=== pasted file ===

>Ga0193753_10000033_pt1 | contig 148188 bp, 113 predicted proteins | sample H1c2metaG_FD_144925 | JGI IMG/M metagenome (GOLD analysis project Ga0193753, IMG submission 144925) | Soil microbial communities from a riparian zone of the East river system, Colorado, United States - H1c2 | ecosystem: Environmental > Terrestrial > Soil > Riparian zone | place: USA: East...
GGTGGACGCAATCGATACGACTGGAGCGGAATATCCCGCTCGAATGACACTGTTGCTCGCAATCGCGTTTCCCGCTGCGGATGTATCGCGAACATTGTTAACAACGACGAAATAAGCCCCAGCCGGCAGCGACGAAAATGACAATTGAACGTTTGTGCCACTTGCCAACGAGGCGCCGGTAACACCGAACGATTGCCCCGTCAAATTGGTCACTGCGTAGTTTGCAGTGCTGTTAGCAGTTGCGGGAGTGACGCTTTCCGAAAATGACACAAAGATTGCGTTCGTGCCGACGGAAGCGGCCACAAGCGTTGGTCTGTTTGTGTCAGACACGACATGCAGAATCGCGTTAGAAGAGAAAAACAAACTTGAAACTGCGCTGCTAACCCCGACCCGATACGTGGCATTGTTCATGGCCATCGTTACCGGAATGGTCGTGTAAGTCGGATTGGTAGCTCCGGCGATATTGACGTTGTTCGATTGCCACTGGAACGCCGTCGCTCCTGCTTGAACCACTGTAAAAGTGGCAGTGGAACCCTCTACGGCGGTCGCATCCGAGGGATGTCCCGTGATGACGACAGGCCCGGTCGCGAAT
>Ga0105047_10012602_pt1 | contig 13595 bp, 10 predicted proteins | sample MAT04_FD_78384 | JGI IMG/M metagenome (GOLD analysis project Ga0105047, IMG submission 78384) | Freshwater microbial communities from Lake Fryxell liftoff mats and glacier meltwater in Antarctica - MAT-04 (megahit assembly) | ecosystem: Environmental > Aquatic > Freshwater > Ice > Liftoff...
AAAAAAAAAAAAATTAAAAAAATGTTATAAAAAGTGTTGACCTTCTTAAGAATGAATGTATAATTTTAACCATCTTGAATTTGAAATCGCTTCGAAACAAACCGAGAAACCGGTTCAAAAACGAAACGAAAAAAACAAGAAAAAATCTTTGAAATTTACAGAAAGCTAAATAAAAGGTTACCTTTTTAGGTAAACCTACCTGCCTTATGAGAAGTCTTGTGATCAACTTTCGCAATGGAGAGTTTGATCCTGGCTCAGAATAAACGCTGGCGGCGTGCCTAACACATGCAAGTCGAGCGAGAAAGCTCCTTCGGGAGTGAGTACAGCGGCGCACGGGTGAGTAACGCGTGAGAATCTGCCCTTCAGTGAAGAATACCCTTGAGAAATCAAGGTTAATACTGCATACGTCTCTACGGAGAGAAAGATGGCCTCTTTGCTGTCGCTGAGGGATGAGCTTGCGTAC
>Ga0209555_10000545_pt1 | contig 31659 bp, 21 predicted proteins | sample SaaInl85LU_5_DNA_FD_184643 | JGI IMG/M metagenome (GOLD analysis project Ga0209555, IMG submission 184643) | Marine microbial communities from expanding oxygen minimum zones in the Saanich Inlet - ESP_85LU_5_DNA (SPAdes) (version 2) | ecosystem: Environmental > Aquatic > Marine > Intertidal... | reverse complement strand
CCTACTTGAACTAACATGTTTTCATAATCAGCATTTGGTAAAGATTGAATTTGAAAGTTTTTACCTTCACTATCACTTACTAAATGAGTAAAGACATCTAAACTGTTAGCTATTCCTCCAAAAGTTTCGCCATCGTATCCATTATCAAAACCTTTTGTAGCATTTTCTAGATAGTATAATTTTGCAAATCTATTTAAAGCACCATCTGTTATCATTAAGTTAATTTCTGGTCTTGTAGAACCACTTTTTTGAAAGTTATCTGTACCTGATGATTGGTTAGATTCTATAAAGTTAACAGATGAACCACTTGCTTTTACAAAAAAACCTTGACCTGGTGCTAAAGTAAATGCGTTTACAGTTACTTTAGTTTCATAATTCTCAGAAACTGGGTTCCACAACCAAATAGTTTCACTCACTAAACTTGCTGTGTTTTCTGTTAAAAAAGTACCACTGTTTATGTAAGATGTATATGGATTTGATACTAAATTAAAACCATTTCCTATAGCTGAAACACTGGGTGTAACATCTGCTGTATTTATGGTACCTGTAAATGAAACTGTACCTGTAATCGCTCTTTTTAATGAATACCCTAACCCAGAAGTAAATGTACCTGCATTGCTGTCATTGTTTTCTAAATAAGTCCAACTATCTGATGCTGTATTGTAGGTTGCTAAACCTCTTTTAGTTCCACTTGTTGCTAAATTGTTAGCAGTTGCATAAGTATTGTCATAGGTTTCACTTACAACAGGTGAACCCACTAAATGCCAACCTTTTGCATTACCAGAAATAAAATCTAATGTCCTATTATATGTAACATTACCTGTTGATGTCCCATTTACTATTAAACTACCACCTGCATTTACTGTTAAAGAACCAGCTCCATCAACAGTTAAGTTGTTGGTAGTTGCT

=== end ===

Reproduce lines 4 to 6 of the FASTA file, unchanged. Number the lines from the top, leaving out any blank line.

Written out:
AAAAAAAAAAAAATTAAAAAAATGTTATAAAAAGTGTTGACCTTCTTAAGAATGAATGTATAATTTTAACCATCTTGAATTTGAAATCGCTTCGAAACAAACCGAGAAACCGGTTCAAAAACGAAACGAAAAAAACAAGAAAAAATCTTTGAAATTTACAGAAAGCTAAATAAAAGGTTACCTTTTTAGGTAAACCTACCTGCCTTATGAGAAGTCTTGTGATCAACTTTCGCAATGGAGAGTTTGATCCTGGCTCAGAATAAACGCTGGCGGCGTGCCTAACACATGCAAGTCGAGCGAGAAAGCTCCTTCGGGAGTGAGTACAGCGGCGCACGGGTGAGTAACGCGTGAGAATCTGCCCTTCAGTGAAGAATACCCTTGAGAAATCAAGGTTAATACTGCATACGTCTCTACGGAGAGAAAGATGGCCTCTTTGCTGTCGCTGAGGGATGAGCTTGCGTAC
>Ga0209555_10000545_pt1 | contig 31659 bp, 21 predicted proteins | sample SaaInl85LU_5_DNA_FD_184643 | JGI IMG/M metagenome (GOLD analysis project Ga0209555, IMG submission 184643) | Marine microbial communities from expanding oxygen minimum zones in the Saanich Inlet - ESP_85LU_5_DNA (SPAdes) (version 2) | ecosystem: Environmental > Aquatic > Marine > Intertidal... | reverse complement strand
CCTACTTGAACTAACATGTTTTCATAATCAGCATTTGGTAAAGATTGAATTTGAAAGTTTTTACCTTCACTATCACTTACTAAATGAGTAAAGACATCTAAACTGTTAGCTATTCCTCCAAAAGTTTCGCCATCGTATCCATTATCAAAACCTTTTGTAGCATTTTCTAGATAGTATAATTTTGCAAATCTATTTAAAGCACCATCTGTTATCATTAAGTTAATTTCTGGTCTTGTAGAACCACTTTTTTGAAAGTTATCTGTACCTGATGATTGGTTAGATTCTATAAAGTTAACAGATGAACCACTTGCTTTTACAAAAAAACCTTGACCTGGTGCTAAAGTAAATGCGTTTACAGTTACTTTAGTTTCATAATTCTCAGAAACTGGGTTCCACAACCAAATAGTTTCACTCACTAAACTTGCTGTGTTTTCTGTTAAAAAAGTACCACTGTTTATGTAAGATGTATATGGATTTGATACTAAATTAAAACCATTTCCTATAGCTGAAACACTGGGTGTAACATCTGCTGTATTTATGGTACCTGTAAATGAAACTGTACCTGTAATCGCTCTTTTTAATGAATACCCTAACCCAGAAGTAAATGTACCTGCATTGCTGTCATTGTTTTCTAAATAAGTCCAACTATCTGATGCTGTATTGTAGGTTGCTAAACCTCTTTTAGTTCCACTTGTTGCTAAATTGTTAGCAGTTGCATAAGTATTGTCATAGGTTTCACTTACAACAGGTGAACCCACTAAATGCCAACCTTTTGCATTACCAGAAATAAAATCTAATGTCCTATTATATGTAACATTACCTGTTGATGTCCCATTTACTATTAAACTACCACCTGCATTTACTGTTAAAGAACCAGCTCCATCAACAGTTAAGTTGTTGGTAGTTGCT